Judge may acquit women or call defense in Kim Jong Nam trial

This combination of the Oct. 2, 2017 file photos shows Indonesian Siti Aisyah, left, and Vietnamese Doan Thi Huong, right, escorted by police as they leave a court hearing in Shah Alam, Malaysia, outside Kuala Lumpur. (AP)
Updated 15 August 2018
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Judge may acquit women or call defense in Kim Jong Nam trial

  • Evidence has shown the women’s conduct before and after the killing was inconsistent with that of assassins
  • The women had “used their bodily power” to deliberately target the poison on his eyes and face for faster penetration

KUALA LUMPUR, Malaysia: Two Southeast Asian women on trial in Malaysia for the brazen assassination of the North Korean leader’s half-brother could be acquitted Thursday or called to enter their defense in a case that has gripped the world.
Indonesia’s Siti Aisyah, 25, and Vietnam’s Doan Thi Huong, 29, are accused of smearing VX nerve agent on Kim Jong Nam’s face in a crowded airport terminal in Kuala Lumpur on Feb. 13, 2017. The women have said they thought they were taking part in a prank for a hidden-camera show.
They are the only two suspects in custody and face the death penalty if convicted. If the defense is called, the trial could take several more months.
If the women are acquitted, they may not be freed right away as prosecutors could still appeal the decision as well as push forward with separate charges for overstaying their visas.

Here’s a look at arguments that were raised during the trial:
THE PROSECUTION
Over the course of the six-month trial featuring testimony from 34 people, prosecutors laid out a bizarre murder plot they likened to something from a James Bond film.
They accused four North Koreans, suspected government agents with code names such as “Mr. Y” and “Grandpa” and later identified by police, of being the masterminds who recruited the women, trained them and provided them with VX. All four fled the country the same morning Kim was killed and none are in custody.
Airport security footage shown in court captured the moment of the attack and prosecutors said linked the women to the other suspects. Shortly after Kim arrived at the airport, Huong was seen approaching him, clasping her hands on his face from behind and then fleeing. Another blurred figure was also seen running away from Kim and a police investigator testified that it was Aisyah.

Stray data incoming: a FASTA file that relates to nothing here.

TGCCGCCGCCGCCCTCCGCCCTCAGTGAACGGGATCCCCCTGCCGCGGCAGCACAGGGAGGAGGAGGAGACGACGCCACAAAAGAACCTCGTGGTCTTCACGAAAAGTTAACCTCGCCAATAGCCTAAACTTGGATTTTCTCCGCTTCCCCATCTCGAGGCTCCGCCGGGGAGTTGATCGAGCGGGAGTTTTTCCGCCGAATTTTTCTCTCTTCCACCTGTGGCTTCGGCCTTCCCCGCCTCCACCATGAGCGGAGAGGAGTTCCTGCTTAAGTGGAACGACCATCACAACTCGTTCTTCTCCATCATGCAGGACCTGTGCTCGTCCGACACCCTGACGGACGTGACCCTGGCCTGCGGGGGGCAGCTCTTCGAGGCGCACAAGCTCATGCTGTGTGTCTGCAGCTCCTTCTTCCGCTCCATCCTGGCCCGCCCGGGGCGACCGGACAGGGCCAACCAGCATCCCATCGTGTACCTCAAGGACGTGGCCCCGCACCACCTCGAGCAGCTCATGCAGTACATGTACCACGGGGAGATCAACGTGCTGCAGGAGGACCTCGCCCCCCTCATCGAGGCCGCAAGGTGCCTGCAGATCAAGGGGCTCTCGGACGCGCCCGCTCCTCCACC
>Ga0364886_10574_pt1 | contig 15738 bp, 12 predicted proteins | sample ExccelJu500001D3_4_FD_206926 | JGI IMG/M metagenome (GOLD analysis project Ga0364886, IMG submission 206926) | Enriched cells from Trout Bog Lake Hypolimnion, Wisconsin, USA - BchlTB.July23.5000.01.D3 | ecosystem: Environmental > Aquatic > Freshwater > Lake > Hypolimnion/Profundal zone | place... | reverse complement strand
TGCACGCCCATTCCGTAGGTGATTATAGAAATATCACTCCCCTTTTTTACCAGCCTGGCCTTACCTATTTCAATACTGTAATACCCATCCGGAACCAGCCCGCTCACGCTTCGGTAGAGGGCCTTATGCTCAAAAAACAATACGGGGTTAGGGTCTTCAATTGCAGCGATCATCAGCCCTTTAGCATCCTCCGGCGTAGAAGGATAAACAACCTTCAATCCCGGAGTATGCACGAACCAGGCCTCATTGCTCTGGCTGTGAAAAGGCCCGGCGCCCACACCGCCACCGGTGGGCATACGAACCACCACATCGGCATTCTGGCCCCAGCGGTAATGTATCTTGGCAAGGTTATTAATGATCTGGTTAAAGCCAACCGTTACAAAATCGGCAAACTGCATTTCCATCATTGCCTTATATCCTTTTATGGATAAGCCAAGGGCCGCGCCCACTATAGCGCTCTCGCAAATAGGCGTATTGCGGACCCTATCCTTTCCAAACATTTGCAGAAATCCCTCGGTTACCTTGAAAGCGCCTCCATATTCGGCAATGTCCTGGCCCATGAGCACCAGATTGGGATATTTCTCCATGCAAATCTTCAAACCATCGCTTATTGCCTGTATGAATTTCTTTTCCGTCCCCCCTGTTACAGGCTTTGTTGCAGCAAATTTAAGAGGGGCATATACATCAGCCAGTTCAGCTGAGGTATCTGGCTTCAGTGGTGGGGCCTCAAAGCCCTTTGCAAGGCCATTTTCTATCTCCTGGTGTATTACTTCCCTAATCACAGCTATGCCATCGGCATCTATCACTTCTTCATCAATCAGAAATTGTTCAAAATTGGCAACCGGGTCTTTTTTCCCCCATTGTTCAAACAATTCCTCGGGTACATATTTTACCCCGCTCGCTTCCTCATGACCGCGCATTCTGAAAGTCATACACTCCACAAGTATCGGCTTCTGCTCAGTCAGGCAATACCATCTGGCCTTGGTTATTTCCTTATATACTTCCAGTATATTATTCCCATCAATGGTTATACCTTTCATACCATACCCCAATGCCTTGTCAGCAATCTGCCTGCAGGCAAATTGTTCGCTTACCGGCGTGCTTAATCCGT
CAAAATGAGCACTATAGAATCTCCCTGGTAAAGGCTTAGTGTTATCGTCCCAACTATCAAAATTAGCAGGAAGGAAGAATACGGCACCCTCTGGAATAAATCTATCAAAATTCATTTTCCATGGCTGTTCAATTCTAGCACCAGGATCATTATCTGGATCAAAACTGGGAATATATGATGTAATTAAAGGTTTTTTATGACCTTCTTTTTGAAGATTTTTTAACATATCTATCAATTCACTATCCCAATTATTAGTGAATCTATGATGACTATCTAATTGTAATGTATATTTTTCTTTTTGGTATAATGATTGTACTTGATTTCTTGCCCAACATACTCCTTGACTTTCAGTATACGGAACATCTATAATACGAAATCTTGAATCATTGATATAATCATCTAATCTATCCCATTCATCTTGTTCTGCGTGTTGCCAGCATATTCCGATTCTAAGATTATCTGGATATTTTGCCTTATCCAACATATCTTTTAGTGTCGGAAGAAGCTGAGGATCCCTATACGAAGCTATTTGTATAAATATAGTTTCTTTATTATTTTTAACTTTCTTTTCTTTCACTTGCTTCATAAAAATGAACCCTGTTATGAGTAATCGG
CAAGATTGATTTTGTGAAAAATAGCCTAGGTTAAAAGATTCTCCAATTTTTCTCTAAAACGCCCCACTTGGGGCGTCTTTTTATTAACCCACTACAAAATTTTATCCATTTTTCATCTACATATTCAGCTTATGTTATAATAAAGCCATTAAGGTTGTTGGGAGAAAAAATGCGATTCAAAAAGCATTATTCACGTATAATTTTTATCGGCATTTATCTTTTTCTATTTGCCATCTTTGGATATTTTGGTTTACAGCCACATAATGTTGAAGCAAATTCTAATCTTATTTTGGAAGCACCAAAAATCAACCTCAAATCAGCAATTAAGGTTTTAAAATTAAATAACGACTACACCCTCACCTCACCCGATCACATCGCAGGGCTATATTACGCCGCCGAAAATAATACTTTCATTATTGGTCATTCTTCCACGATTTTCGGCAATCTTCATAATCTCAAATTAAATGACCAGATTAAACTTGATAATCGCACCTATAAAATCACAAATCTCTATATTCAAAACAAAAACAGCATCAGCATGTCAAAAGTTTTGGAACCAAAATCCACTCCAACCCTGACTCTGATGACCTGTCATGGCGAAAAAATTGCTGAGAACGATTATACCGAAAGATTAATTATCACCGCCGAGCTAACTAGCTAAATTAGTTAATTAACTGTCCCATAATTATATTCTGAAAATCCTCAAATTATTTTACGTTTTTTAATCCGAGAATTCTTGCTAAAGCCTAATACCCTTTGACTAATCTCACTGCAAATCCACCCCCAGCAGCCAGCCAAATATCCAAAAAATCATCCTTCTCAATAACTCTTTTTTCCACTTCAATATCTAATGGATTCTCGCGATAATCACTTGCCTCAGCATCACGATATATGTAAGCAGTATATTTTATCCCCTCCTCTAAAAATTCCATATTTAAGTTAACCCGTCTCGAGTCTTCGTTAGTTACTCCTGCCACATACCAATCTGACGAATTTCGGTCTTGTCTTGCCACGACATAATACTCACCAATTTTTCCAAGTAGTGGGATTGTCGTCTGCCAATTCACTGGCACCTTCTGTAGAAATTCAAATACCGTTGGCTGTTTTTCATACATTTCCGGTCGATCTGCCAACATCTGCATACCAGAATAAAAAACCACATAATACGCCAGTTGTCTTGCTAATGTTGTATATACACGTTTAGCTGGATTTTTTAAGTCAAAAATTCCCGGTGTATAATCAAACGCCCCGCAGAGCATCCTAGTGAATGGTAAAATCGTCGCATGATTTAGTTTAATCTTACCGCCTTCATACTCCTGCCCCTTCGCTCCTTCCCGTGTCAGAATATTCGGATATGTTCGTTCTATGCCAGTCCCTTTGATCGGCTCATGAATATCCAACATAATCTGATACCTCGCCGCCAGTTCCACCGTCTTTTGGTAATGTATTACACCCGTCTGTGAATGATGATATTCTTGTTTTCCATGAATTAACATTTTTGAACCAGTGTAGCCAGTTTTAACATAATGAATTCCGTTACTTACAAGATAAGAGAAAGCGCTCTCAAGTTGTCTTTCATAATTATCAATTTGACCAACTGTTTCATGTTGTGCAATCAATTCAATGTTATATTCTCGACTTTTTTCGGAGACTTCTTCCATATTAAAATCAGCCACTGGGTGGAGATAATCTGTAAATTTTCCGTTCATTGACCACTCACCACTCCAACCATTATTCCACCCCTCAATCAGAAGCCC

Investigators said the women were seen rushing to separate washrooms, each with their hands outstretched, before they fled the airport. Kim died within two hours of the attack.
A government chemist testified that the VX concentration found on Kim’s skin was 1.4 times greater than the lethal dosage. He said VX was found in Kim’s eyes, face, blood, urine and clothing, as well as on both women’s clothes and on Huong’s fingernail clippings.
In his closing arguments in June, prosecutor Wah Shaharuddin Wan Ladin said the women must have been trained to use VX, a rare nerve agent developed as a chemical weapon. He said they had to know the best route for VX to enter the victim’s body and know that they must wash the nerve agent off themselves within 15 minutes to avoid being contaminated.
With Kim a tall and heavy man, the prosecutor said the women had “used their bodily power” to deliberately target the poison on his eyes and face for faster penetration. Despite their claim about a prank, he said their facial expressions and conduct during the attack didn’t reflect any humor.
“We expect that the defense will be called for a simple reason: They need to explain why VX was found on them,” Wan Shaharuddin told The Associated Press.

THE DEFENSE
Lawyers for the two women say their clients were simply pawns in a politically motivated killing with clear links to the North Korean Embassy in Kuala Lumpur.
They say the prosecution’s case was too simplistic, handicapped by a sloppy investigation and failed to show any intention on the part of their clients to kill — key to establishing the women’s guilt.
The defense said evidence has shown the women’s conduct before and after the killing was inconsistent with that of assassins, pointing out that they didn’t wear gloves when applying VX, didn’t dispose of their tainted clothing and didn’t flee the country.
The real culprits, the defense argues, are the four North Korean suspects. The four were captured by airport security cameras discarding their belongings and changing their clothing after the attack.
The North Korean Embassy has also been implicated with an embassy official helping get flights out for the four men and using the name of one of its citizens to buy a car that was used to take the suspects to the airport.
Nevertheless, Pyongyang has denied accusations by South Korean and US officials that it was behind the killing. Malaysian officials have never officially accused North Korea and have made it clear they don’t want the trial politicized.